Two weeks ago, Alibaba Cloud bragged its AI was soaring. Now it's slashing prices

ByteDance added a cheap service and the market followed it down

China's top AI players have made enormous cuts to the price of their services.

Alibaba Cloud confirmed to The Register that it has reduced the price it charges per 1,000 input tokens to its proprietary Qwen LLM, after the South China Morning Post reported the Chinese cloud leader introduced discounts of up to 97 percent.

The Register understands that Alibaba Cloud's motive is to promote the growth of AI applications in China.

Yet just two weeks ago the web giant enthusiastically revealed that Qwen had won over 90,000 customers in the year since its release, and had been downloaded over seven million times from Hugging Face, Github, and other platforms.

Alibaba Cloud CTO Zhou Jingren also talked up the 2.2 million people using Qwen through its DingTalk collaboration suite, and told the world "In China, generative AI is in hot demand."

Now it seems that Alibaba sees a need for deep price cuts to stimulate demand. A lot can change in a couple of weeks.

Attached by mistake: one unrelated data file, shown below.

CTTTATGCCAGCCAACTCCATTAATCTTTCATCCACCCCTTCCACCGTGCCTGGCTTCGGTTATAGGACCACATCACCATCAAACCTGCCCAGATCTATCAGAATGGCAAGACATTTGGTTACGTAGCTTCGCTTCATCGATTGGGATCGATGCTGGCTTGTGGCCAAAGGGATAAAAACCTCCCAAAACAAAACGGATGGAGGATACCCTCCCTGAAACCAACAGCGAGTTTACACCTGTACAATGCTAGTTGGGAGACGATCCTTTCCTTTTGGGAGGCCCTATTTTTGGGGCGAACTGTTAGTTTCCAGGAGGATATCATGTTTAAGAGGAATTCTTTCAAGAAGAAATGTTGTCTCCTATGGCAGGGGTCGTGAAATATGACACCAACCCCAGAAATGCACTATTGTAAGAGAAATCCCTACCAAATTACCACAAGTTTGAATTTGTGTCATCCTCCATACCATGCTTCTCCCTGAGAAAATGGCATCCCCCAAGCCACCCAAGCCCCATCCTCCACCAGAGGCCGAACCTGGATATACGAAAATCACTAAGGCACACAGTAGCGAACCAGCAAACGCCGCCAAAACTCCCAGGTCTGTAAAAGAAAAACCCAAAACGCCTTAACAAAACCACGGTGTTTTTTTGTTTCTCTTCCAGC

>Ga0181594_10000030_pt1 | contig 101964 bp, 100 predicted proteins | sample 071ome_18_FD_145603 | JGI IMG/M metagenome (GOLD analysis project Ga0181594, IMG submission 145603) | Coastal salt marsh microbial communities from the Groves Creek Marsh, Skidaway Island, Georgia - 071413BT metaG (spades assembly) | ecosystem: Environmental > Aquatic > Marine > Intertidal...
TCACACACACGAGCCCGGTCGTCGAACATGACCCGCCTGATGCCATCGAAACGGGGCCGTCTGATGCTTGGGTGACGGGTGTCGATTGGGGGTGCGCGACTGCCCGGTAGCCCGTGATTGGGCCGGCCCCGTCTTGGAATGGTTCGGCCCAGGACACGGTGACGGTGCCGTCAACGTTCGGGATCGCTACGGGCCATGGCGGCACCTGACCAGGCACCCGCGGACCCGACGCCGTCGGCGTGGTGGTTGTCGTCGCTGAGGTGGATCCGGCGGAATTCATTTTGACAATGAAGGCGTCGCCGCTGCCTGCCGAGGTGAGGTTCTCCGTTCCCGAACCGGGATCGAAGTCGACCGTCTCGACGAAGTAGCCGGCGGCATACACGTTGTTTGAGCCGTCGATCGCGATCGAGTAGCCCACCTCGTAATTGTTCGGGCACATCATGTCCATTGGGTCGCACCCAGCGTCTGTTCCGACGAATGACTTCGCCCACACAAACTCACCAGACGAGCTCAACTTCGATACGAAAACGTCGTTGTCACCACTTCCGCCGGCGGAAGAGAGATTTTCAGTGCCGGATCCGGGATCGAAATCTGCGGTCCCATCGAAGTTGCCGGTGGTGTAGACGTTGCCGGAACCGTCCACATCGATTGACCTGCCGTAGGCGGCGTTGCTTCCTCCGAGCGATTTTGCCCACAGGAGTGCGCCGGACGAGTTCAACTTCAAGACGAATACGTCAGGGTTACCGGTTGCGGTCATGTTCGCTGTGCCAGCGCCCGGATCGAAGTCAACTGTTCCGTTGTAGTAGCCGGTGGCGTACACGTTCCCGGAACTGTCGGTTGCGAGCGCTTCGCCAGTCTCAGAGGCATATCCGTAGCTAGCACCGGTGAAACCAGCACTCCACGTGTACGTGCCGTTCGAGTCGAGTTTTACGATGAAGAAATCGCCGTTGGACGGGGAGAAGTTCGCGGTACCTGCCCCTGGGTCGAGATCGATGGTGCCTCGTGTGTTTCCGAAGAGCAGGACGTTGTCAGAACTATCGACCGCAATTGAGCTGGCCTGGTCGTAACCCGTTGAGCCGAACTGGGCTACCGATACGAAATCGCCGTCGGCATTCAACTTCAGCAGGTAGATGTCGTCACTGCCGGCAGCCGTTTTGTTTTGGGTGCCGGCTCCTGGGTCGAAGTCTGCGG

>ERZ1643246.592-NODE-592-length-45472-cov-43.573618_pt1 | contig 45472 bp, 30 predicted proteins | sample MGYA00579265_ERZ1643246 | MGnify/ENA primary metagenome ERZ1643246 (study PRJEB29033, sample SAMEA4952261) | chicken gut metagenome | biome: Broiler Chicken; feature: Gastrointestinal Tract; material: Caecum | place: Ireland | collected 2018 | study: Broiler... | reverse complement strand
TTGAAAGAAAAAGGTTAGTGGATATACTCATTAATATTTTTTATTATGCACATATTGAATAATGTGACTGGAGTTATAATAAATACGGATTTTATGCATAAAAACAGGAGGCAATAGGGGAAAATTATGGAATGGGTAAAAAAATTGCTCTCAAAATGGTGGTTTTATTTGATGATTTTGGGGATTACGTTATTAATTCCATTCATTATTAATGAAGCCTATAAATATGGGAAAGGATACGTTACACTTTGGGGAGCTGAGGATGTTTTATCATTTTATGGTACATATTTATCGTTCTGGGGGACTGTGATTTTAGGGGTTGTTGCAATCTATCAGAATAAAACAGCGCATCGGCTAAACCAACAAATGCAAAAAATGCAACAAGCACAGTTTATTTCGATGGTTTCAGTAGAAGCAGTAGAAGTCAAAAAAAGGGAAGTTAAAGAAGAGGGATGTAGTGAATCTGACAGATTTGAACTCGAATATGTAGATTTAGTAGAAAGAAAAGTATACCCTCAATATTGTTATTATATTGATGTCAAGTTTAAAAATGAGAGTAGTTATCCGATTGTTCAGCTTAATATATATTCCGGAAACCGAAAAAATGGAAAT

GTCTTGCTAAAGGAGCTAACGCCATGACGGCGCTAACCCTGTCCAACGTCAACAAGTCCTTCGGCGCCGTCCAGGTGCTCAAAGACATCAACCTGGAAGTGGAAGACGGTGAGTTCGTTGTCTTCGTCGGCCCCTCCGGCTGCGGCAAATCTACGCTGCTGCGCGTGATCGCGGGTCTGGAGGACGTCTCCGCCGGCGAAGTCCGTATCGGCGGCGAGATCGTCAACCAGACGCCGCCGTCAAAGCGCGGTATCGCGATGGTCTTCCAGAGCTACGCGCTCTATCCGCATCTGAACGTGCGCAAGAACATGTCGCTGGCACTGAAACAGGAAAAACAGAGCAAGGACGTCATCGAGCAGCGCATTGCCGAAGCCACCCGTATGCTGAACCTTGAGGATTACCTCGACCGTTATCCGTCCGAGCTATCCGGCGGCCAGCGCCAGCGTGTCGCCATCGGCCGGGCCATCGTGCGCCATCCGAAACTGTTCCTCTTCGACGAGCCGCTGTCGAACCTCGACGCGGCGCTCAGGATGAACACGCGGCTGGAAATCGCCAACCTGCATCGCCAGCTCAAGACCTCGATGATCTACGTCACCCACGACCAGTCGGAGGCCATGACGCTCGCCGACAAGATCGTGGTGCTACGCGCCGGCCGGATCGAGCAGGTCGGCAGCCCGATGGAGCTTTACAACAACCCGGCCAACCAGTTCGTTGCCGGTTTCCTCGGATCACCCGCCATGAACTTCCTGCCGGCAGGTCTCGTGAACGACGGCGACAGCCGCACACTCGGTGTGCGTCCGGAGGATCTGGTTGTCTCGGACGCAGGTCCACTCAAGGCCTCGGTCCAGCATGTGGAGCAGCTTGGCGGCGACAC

Whatever Alibaba Cloud's motivations, its discounts were reportedly introduced a day after competitor ByteDance introduced AI services that were vastly cheaper – measured in cost of input tokens – than Alibaba's offerings. The other big player in the Middle Kingdom, Baidu, responded to its rivals' moves by making access to some of its Ernie models entirely free.

Beijing has long made AI adoption across government and industry a policy priority, but there's no indication the Party has told its tech giants to make AI more affordable – it appears these shift are just market forces at work.

China's government may yet step in to redirect the market, as the nation's leaders are notoriously wary of Big Tech driving change they can't predict or control.

AI services certainly have the potential to worry the Party, which works hard to control what its citizens can read or say online and constantly promotes "high quality" services that don't challenge ideological orthodoxies. Beijing also urges tech firms to provide efficient services.

AI hallucinations that produce risqué or politically incorrect content will likely not be tolerated. Nor will apps that confuse users or complicate services.

When China's tech giants misstep, they can be required to undertake "rectifications" – often after being named and shamed for needing to do so.

They therefore have strong incentives to go slow and steady on AI – even as the rest of the world charges ahead. ®

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